The cops are protecting lives, of course. Their own. Firing James Frascatore? Yes, of course fire James Frascatore, but do not for a moment believe that it’s going to accomplish anything more than one less violent cop who lacks the discretion to do his job without harming the people he tells himself he’s protecting.  And once he’s fired, the message sent to other cops is that we, the public, just don’t get it. We don’t deserve their devotion to our quality of life.

21 thoughts on “The Solution of Firing James Frascatore

  1. Peter Orlowicz

    Accountability has to start *somewhere*. Sure, firing one bad cop with poor impulse control and bad judgment won’t fix the systemic problem of training and police warfare mentality. One isolated firing may indeed send the wrong message, and more cops will turn their backs on Mayor de Blasio at the next gathering. If we don’t weed out problem individuals when we do identify them, though, there’s no way to gather momentum for larger cultural changes later. That’s the hard part, is sustaining progress toward the cultural change.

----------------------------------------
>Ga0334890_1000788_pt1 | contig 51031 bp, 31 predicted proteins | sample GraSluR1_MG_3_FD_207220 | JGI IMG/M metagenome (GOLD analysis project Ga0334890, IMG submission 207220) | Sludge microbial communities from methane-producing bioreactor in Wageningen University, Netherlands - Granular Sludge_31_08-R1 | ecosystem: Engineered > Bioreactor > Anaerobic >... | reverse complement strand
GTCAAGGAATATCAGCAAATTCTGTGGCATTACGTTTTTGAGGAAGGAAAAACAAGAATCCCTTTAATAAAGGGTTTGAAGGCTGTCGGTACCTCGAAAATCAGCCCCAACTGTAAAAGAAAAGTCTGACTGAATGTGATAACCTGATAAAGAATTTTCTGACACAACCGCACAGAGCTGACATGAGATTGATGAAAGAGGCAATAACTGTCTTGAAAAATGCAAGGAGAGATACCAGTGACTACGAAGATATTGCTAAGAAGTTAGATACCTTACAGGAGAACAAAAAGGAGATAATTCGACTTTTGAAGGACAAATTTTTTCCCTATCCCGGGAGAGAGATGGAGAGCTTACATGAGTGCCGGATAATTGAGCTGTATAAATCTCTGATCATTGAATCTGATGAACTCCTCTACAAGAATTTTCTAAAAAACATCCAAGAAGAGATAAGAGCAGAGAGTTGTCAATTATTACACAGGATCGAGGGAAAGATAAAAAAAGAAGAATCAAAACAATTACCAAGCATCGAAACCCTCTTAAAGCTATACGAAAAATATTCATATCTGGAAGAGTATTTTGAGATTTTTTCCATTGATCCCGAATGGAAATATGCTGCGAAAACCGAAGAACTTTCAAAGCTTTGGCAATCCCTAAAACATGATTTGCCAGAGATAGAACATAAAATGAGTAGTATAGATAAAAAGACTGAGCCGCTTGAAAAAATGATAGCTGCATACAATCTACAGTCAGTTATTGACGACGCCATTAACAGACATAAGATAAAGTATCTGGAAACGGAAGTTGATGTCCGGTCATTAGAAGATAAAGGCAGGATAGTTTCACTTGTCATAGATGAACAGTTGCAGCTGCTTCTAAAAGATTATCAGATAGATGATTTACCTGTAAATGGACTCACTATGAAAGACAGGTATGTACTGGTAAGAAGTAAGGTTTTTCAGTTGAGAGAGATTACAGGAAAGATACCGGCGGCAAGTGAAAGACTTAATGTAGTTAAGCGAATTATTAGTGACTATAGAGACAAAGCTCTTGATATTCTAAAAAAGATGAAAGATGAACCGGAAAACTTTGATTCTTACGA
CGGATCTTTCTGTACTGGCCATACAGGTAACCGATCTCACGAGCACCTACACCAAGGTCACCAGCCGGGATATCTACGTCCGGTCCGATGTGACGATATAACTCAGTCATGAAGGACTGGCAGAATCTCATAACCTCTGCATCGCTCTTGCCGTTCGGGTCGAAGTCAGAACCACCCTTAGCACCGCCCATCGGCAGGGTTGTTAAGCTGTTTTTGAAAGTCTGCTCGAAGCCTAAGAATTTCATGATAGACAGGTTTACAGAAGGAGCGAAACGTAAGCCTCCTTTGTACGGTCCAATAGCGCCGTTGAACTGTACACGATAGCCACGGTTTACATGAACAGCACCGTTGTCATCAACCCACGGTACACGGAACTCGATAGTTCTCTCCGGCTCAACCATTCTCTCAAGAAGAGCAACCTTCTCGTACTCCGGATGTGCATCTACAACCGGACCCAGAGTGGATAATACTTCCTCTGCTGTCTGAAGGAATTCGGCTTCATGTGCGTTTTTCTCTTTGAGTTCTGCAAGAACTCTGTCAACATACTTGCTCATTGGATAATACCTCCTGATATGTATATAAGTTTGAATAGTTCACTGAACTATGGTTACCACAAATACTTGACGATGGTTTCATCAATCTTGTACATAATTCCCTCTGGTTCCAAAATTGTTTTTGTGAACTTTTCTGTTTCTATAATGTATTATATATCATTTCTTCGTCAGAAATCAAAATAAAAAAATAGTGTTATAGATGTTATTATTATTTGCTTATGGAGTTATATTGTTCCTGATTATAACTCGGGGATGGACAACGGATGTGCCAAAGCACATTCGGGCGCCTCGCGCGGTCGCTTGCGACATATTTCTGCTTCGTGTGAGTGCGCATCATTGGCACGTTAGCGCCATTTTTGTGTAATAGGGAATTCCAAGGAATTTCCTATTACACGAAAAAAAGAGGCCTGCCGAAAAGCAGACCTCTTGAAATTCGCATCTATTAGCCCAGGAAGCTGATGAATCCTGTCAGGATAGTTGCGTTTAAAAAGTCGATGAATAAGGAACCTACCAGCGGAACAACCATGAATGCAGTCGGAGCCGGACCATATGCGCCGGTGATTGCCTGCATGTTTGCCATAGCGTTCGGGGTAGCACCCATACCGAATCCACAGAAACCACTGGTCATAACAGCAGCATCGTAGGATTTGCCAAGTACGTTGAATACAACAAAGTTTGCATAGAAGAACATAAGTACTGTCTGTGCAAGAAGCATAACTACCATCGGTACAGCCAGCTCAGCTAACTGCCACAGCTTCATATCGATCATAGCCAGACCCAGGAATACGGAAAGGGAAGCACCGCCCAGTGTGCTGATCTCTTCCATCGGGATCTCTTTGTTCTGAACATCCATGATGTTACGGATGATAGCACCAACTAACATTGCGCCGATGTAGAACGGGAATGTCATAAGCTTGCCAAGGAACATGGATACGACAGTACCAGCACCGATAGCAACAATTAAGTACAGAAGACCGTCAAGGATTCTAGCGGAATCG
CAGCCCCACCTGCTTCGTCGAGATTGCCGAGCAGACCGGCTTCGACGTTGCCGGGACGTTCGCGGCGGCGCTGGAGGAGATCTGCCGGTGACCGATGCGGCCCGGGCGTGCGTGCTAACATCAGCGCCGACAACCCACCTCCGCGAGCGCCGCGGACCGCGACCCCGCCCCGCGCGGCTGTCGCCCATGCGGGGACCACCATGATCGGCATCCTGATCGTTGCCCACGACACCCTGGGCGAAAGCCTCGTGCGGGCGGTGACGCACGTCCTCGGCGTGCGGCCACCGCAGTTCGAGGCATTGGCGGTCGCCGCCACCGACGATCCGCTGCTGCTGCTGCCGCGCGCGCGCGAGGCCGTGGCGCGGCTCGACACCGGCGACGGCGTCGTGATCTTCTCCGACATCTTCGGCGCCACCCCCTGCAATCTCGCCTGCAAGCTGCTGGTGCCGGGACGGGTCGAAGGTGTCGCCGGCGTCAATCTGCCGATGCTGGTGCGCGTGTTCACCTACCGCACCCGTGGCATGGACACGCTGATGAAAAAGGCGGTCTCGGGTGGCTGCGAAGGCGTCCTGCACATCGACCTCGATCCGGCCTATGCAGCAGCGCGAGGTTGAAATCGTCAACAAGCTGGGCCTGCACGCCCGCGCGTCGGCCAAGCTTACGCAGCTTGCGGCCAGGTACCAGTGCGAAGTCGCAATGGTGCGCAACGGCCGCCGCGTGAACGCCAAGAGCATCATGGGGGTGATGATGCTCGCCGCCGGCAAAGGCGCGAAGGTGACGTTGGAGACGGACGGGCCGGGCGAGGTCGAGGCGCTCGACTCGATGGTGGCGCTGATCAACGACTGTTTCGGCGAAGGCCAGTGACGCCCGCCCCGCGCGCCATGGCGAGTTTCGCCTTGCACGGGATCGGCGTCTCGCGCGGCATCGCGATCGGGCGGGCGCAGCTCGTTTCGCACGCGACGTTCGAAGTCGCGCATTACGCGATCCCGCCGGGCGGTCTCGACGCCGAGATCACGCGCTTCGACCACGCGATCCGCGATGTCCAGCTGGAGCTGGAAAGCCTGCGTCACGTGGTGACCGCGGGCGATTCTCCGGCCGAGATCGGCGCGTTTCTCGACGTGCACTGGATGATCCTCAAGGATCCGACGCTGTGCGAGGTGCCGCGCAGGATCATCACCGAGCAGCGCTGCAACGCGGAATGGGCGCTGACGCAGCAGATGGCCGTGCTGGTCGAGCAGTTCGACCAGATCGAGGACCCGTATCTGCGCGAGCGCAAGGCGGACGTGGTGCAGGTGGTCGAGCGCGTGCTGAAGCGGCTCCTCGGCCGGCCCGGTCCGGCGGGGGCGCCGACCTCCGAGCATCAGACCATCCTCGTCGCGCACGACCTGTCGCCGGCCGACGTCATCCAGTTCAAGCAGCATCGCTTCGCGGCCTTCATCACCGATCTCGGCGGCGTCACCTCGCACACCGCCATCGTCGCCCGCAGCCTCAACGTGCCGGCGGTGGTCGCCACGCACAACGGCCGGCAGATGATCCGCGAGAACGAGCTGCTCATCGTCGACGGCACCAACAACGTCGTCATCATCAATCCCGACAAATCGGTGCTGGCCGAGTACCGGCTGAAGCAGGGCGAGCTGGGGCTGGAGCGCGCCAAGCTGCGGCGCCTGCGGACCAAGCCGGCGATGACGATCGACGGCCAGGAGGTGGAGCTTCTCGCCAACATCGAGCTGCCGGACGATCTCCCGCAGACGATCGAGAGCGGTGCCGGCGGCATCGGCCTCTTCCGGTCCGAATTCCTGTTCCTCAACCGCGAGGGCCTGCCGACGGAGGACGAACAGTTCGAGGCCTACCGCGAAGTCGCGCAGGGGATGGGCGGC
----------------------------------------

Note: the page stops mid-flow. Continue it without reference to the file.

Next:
One less Officer Frascatore now is one less Sergeant Frascatore, or Captain Frascatore, or Deputy Chief Frascatore later. Instead, maybe the department ends up with a sergeant more in the mold of Steve Anderson in Nashville or the late Joseph McNamara. Maybe the next crop of new cops includes a few more young idealists who take their responsibilities to the public seriously, and who resist indoctrination into the negative aspects of police culture long enough to have an impact from the inside. Maybe the next Adrian Schoolcraft doesn’t get pushed out (or involuntarily committed, for that matter.) A journey of a thousand miles starts with a single step, and so forth.

    1. SHG Post author